You may have to remain at home before a bed becomes available at a COVID care center. If you need to remain at home for a few days, please follow the above guidelines. Your local PHI will transfer you to an Intermediate COVID care center when a bed becomes available to you.

Discharge Process at Care Centers

The length of quarantine and discharge process is different for each person who has been tested positive for COVID-19. This depends on the severity of COVID-19 symptoms, the cycle threshold value of the initial PCR test done on admission (more information here) and the clinical fitness of the patient.

Currently, the length of quarantine and discharge policy at care centers are as follows for most patients.

  • If you are positive for COVID but don’t show any symptoms and are not in a high-risk category, you will be sent to an ICC. You will be discharged from this center after 10 days and will be required to home quarantine for 4 days.
  • If you are positive but show mild to moderate symptoms and are not in a high-risk category, you will be sent to an ICC. You will be discharged from this center after 14 days.
  • If you are positive with severe symptoms, you will be sent to a COVID-19 hospital and will be kept there for 3 weeks or more depending on how severe the symptoms get. You will only be discharged after a negative RT-PCR test.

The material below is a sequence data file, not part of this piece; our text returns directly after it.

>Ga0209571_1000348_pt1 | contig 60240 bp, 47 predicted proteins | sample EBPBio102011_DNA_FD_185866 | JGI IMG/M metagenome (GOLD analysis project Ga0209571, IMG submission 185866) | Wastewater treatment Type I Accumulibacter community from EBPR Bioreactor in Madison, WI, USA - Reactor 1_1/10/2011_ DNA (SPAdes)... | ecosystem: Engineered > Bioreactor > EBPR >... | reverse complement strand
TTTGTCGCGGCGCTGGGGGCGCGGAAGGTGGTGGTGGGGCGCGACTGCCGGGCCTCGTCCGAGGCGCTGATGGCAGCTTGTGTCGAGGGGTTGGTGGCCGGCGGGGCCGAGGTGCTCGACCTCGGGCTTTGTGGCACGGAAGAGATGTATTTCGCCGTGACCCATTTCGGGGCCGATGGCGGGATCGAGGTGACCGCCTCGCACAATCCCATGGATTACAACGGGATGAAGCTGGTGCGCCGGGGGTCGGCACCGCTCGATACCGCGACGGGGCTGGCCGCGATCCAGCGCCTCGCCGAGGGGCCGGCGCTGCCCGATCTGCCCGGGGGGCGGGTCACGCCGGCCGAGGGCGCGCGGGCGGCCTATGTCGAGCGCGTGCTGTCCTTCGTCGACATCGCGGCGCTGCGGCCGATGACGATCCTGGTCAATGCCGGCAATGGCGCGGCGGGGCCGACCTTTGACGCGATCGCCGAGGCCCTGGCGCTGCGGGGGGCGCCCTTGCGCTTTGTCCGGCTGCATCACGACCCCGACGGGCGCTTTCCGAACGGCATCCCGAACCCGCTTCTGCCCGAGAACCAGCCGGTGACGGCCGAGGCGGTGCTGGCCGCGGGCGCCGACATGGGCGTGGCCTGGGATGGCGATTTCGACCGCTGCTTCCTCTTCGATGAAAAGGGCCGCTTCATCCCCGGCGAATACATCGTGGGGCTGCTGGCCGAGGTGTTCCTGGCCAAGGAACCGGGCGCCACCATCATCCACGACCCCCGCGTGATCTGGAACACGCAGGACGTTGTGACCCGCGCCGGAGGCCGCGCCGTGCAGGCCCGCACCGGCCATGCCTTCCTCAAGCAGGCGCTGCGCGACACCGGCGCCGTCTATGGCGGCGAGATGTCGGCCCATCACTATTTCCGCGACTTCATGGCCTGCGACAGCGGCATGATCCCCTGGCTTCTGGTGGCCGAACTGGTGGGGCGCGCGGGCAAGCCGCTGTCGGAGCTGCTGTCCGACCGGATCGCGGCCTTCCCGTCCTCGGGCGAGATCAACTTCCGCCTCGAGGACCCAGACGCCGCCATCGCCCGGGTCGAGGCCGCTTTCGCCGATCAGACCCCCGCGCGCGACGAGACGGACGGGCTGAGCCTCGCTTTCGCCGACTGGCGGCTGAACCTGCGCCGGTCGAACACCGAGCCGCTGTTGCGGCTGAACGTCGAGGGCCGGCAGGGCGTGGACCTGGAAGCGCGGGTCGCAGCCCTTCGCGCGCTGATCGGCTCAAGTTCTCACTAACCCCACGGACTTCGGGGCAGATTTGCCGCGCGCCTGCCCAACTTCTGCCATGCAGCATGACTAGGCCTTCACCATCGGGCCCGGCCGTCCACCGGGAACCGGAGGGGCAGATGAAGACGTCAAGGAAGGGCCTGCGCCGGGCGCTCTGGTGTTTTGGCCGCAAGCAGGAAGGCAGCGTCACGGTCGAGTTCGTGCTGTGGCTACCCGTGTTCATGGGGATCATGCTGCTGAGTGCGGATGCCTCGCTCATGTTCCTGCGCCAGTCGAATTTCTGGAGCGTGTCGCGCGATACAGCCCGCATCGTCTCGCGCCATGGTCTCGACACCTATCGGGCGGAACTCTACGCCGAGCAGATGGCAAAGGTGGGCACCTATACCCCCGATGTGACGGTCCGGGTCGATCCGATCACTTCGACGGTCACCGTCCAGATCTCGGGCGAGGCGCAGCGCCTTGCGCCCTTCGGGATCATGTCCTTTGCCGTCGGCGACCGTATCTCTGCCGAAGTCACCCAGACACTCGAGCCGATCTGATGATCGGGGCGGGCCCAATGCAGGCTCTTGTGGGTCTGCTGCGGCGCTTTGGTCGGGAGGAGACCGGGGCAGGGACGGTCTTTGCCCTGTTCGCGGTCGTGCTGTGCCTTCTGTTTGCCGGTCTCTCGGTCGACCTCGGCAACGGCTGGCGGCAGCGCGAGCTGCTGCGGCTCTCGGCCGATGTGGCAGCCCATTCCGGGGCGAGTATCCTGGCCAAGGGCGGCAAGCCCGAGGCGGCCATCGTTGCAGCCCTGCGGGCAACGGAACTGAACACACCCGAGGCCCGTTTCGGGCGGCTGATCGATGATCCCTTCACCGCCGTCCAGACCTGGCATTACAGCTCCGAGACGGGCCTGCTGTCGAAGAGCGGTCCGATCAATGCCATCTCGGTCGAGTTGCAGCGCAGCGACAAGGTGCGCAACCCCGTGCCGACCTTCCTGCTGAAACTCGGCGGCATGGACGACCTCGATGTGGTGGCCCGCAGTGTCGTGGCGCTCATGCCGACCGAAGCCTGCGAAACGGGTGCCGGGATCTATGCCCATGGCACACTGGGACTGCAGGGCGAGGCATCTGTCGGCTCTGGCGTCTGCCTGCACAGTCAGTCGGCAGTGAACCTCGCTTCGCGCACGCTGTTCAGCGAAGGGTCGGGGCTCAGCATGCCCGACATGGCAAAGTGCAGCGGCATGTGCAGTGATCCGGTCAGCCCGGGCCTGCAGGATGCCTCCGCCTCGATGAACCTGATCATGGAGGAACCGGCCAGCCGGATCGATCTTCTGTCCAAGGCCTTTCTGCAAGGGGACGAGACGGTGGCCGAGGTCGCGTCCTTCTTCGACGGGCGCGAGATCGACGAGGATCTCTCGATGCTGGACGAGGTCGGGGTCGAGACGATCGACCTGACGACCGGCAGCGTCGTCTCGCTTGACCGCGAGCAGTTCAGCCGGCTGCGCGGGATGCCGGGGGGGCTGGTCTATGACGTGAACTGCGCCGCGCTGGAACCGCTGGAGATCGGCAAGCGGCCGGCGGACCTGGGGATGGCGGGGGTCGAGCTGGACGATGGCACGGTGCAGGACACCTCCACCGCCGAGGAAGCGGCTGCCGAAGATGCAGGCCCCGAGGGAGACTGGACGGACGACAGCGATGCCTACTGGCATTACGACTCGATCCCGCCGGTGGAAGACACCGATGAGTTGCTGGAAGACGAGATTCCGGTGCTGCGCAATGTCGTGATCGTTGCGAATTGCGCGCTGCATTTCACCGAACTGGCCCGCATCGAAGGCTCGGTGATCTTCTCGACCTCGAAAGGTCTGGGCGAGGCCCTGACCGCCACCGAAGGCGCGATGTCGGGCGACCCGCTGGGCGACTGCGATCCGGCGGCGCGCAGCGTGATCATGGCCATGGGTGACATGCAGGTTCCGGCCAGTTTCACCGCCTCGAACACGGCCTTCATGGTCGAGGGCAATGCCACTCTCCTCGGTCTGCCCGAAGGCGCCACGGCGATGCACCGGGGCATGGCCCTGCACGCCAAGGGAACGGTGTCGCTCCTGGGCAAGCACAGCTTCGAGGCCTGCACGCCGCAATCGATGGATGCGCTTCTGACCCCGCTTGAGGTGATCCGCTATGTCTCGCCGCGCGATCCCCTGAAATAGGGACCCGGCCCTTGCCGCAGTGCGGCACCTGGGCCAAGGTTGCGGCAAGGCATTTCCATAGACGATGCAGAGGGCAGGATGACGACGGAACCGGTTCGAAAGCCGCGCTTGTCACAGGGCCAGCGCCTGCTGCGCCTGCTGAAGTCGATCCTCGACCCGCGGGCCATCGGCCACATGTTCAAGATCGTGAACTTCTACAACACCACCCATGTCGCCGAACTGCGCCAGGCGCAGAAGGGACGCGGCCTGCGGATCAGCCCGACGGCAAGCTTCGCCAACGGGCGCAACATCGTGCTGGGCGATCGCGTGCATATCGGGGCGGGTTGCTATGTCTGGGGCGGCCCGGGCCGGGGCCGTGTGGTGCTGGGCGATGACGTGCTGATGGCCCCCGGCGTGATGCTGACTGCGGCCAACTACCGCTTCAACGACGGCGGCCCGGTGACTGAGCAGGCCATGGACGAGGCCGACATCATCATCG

• If you have been placed in a quarantine center through contact tracing after a close associate of yours was tested positive for COVID-19, you will need to remain in quarantine for 14 days. You will only be discharged if you test negative on a RT-PCR test.

Please keep in mind, this process can change due to the rise in COVID-19 patients and can also vary between patients depending on their condition.

How long after you’ve recovered from COVID-19 can you take the vaccine?

If you’ve had a mild/moderate version of COVID-19, you can take the vaccine 2 weeks after recovery. If you’ve had a severe form of the disease AND received monoclonal antibody/plasma therapy as part of your treatment, you will have to wait at least 1 month before vaccination.

We will continue to update this article if and when regulations change so keep checking this space for any COVID-19 related news in Sri Lanka.

If you would like to read more about the SinoPharm and Sputnik vaccines, read more here. 


If you or a loved one would like further advice on COVID-19 symptoms, consult with our on-demand GPs who are available 24/7.  You can download oDoc here.